Ecological regression is a statistical technique used especially in political science and history to estimate group voting behavior from aggregate data. For example, if counties have a known Democratic vote (in percentage) D, and a known percentage of Catholics, C, then run the linear regression of dependent variable D against independent variable C. This gives D = a + bC. When C = 1 (100% Catholic) this gives the estimated Democratic vote as a+b. When C = 0 (0% Catholic), this gives the estimated non-Catholic vote as a. For example, if the regression gives D = .22 + .45C, then the estimated Catholic vote is 67% Democratic and the non-Catholic vote is 22% Democratic. The technique has been often used in litigation brought under the Voting Rights Act of 1965 to see how blacks and whites voted.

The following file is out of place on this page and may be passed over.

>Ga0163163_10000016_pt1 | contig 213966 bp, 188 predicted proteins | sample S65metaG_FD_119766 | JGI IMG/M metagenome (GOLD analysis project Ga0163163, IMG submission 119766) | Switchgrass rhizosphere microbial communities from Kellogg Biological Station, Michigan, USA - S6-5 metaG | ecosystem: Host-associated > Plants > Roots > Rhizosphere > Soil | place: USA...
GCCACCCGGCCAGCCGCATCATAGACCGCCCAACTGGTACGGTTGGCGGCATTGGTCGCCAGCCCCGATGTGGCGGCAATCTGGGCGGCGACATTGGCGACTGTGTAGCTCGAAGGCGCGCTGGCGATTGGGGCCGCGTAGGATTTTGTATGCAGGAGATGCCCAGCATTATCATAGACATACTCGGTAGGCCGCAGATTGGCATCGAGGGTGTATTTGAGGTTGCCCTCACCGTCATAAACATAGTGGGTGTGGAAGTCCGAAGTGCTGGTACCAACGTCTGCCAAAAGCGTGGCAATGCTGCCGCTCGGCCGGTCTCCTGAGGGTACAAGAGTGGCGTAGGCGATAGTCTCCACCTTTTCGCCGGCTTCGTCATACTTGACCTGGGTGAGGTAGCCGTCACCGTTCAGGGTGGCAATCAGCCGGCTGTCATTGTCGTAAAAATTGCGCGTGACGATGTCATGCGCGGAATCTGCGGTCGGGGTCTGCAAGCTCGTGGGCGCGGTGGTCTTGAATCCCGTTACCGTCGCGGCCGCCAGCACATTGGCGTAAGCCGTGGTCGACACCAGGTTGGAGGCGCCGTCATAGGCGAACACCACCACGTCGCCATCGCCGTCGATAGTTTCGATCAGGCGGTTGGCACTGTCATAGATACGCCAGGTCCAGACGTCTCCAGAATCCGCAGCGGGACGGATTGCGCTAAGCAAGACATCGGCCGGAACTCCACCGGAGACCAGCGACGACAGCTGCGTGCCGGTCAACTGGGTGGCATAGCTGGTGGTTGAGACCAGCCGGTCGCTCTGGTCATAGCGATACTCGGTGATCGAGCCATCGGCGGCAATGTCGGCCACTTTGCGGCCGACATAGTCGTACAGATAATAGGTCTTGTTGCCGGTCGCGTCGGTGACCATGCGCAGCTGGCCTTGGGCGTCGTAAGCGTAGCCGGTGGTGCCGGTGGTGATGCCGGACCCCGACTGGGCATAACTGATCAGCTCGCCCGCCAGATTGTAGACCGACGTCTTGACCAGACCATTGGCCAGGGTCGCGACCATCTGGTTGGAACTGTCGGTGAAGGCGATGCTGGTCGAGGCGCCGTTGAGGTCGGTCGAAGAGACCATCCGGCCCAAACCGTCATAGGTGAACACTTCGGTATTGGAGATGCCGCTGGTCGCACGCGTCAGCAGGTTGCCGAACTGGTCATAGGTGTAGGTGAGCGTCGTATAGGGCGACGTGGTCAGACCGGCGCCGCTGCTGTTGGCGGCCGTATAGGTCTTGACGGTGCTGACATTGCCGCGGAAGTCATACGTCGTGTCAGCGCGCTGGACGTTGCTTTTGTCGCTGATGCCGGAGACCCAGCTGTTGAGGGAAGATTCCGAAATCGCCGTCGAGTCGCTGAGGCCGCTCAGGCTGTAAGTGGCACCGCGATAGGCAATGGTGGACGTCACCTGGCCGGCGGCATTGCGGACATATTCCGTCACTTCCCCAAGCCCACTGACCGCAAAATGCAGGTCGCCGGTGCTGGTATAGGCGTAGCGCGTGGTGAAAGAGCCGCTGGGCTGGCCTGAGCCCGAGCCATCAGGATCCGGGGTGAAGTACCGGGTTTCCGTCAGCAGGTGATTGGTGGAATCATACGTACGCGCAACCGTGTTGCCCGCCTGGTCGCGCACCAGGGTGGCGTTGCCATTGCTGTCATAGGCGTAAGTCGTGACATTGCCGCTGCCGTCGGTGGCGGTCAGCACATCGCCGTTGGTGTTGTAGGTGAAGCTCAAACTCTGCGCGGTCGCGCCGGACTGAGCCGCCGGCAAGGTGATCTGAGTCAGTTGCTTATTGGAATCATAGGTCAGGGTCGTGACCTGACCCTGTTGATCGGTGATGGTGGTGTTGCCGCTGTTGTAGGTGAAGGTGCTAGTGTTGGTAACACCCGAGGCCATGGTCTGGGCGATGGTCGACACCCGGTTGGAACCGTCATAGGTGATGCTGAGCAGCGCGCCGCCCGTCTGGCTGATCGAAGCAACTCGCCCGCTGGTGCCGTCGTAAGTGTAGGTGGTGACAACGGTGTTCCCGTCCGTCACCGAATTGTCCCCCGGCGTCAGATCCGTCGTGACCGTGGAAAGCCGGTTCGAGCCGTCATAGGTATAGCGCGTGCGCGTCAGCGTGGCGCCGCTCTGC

- Jacob S. Siegel (2002). Applied Demography: Applications to Business, Government, Law and Public Policy. Emerald Group. p. 557.
- Brown, Philip J. and Clive D. Payne. " Aggregate Data, Ecological Regression, and Voting Transitions," Journal of the American Statistical Association (1986) 81#394 pp. 452-460 in JSTOR advanced techniques
- King, Gary; Martin Abba Tanner; Ori Rosen (2004). Ecological Inference: New Methodological Strategies. Cambridge University Press.
- Kousser, J. Morgan. "Ecological Regression and the Analysis of past Politics," Journal of Interdisciplinary History (1973) 4#2 pp. 237-262 in JSTOR, with guide to the literature